File Names: Exotic Options – Barrier Option – Up and In Upper Barrier Call; Real Options – Barrier Option – Up and Out Upper Barrier Call
Location: Modeling Toolkit | Real Options
Brief Description: Computes upper barrier options, that is, options that either get kicked in the money or out of the money when they breach an upper barrier
Requirements: Modeling Toolkit, Real Options SLS
The Upper Barrier Option measures the strategic value of an option (this applies to both calls and puts) that comes either in the money or out of the money when the Asset Value hits an artificial Upper Barrier that is currently higher than the asset value. Therefore, in an Up and In option (for both calls and puts), the option becomes live if the asset value hits the upper barrier. Conversely, for the Up and Out option, the option is live only when the upper barrier is not breached. This is very similar to the Lower Barrier Option but now the barrier is above the starting asset value, and for a binding barrier option, the implementation cost is typically lower than the upper barrier. That is, the upper barrier is usually greater than implementation cost and the upper barrier is also greater than starting asset value.
Examples of this option include contractual agreements whereby if the upper barrier is breached some event or clause is triggered. The values of barrier options typically are lower than standard options, as the barrier option will have value within a smaller price range than the standard option. The holder of a barrier option loses some of the traditional option value; therefore, a barrier option should sell at a lower price than a standard option. An example would be a contractual agreement whereby the writer of the contract can get into or out of certain obligations if the asset or project value breaches a barrier.
The Up and In Upper American Barrier Option has a slightly lower value than a regular American call option, as seen in Figure 176.1, because some of the option value is lost when the asset is less than the barrier but greater than the implementation cost. Clearly, the higher the upper barrier, the lower the up and in barrier option value will be as more of the option value is lost due to the inability to execute when the asset value is below the barrier (example file used: Barrier Option – Up and In Upper Barrier Call). For instance:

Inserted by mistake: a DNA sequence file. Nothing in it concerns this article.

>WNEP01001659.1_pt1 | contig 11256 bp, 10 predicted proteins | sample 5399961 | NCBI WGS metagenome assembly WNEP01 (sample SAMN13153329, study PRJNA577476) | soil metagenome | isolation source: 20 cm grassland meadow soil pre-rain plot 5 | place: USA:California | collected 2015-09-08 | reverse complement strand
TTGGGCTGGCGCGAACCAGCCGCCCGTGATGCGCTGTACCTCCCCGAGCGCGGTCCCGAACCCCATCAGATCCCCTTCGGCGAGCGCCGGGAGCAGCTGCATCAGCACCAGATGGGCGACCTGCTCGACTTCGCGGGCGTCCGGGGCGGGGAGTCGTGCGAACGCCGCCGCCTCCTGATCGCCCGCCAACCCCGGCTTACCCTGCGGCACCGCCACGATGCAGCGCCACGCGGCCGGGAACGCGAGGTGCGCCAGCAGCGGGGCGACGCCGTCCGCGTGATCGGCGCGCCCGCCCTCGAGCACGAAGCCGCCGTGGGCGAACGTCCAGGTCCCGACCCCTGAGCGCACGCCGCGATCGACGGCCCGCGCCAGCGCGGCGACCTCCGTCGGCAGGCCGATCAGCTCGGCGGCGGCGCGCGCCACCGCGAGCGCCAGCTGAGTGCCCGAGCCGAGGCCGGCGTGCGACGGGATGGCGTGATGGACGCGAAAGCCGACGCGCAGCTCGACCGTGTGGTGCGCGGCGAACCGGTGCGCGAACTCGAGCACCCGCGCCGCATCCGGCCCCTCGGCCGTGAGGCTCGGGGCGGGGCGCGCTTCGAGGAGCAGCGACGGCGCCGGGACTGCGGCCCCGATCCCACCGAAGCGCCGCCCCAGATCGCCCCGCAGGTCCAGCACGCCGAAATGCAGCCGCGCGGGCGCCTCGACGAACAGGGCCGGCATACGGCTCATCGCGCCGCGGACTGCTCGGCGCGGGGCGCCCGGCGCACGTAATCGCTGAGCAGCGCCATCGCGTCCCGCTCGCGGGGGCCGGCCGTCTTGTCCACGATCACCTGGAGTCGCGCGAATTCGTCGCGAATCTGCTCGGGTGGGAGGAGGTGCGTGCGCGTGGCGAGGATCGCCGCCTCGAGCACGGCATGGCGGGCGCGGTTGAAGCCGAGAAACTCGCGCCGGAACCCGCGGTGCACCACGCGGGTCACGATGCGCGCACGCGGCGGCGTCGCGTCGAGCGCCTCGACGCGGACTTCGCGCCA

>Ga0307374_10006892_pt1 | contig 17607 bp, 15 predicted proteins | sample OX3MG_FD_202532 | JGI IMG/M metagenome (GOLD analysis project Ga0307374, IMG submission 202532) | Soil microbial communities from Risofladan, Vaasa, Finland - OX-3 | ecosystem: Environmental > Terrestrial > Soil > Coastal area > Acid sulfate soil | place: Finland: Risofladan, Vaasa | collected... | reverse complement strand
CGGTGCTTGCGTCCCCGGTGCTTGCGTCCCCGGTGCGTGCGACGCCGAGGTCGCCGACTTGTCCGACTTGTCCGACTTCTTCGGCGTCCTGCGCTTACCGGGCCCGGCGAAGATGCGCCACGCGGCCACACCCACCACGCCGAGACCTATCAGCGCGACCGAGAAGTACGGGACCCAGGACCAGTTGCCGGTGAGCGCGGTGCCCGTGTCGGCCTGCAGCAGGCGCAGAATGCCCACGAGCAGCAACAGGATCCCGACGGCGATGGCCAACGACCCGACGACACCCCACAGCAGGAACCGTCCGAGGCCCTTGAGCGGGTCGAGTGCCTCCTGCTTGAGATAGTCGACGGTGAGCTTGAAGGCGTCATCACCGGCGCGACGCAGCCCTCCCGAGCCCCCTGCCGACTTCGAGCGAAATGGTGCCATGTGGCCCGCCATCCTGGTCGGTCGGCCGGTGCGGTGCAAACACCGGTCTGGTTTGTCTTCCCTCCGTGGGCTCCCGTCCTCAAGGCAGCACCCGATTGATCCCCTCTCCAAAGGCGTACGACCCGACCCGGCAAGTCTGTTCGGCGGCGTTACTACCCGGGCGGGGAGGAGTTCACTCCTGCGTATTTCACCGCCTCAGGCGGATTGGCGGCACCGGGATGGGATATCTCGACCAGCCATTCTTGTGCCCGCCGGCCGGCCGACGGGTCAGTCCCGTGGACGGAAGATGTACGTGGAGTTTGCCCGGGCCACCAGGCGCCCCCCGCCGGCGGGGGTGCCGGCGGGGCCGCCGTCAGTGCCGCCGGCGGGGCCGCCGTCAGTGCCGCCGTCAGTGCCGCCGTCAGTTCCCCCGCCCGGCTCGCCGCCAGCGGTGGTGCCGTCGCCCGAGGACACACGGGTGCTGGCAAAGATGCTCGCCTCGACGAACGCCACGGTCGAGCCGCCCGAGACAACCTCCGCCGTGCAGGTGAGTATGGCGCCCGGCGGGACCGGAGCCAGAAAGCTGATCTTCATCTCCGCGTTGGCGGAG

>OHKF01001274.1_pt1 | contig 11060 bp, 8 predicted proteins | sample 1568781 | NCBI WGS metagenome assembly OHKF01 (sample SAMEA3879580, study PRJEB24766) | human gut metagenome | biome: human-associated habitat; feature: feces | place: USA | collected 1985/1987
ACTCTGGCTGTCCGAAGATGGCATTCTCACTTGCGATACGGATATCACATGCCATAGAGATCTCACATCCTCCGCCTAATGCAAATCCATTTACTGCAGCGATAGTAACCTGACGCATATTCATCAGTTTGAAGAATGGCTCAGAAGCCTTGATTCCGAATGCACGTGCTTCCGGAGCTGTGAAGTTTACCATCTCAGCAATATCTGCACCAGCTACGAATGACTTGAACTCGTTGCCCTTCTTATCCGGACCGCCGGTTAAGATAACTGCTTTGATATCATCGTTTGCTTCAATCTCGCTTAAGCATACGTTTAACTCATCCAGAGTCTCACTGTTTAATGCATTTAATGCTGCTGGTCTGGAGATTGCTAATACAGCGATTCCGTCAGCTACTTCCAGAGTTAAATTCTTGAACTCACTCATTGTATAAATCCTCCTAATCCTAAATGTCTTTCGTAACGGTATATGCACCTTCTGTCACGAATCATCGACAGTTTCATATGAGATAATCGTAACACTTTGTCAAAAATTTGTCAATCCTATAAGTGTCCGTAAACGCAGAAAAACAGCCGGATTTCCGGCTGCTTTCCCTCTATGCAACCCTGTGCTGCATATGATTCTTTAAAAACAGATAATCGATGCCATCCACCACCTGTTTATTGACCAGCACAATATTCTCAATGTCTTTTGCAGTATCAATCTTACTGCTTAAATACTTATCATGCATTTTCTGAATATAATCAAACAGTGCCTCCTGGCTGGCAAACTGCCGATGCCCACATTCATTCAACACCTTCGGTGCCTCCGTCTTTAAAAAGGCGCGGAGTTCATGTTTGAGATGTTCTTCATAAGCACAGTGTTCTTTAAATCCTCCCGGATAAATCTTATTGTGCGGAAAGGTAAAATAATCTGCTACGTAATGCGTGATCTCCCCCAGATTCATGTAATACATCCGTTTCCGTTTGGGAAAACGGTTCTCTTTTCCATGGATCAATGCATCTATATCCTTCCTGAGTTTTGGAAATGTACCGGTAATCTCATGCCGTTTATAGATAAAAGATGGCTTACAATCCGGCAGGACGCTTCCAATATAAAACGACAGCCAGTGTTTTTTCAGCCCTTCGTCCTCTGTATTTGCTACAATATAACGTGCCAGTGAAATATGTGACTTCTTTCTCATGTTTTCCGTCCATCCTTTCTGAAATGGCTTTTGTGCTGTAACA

- When the upper barrier is $110, the option value is $41.22.
- When the upper barrier is $120, the option value is $39.89.
In contrast, an Up and Out Upper American Barrier Option is worth a lot less because this barrier truncates the option’s upside potential. Figure 176.2 shows the computation of such an option. Clearly, the higher the upper barrier, the higher the option value will be (example file used: Barrier Option – Up and Out Upper Barrier Call). For instance:
- When the upper barrier is $110, the option value is $23.69.
- When the upper barrier is $120, the option value is $29.59.
Finally, note the issues of nonbinding barrier options. Examples of nonbinding options are:
- Up and Out Upper Barrier Calls, where the option will be worthless when the Upper Barrier ≤ Implementation Cost
- Up and In Upper Barrier Calls, where the option value reverts to a simple call option when Upper Barrier ≤ Implementation Cost
Upper Barrier Options are contractual options; typical examples are:
- A manufacturer contractually agrees not to sell its products at prices higher than a prespecified upper barrier price level.
- A client agrees to pay the market price of a good or product until a certain amount and then the contract becomes void if it exceeds some price ceiling.
Figures 176.1 and 176.2 illustrate American Barrier Options. To change these into European Barrier Options, set the Intermediate Node Equation to Option Open. In addition, for certain types of contractual options, vesting and blackout periods can be imposed. For solving such Bermudan Barrier Options, keep the same Intermediate Node Equation as the American Barrier Options but set the Intermediate Node Equation During Blackout and Vesting Periods to Option Open and insert the corresponding blackout and vesting period lattice steps. Finally, if the barrier is a changing target over time, put in several custom variables named Barrier with the different values and starting lattice steps.
Figure 176.1: Up and in upper American barrier option
Figure 176.2: Up and out upper American barrier option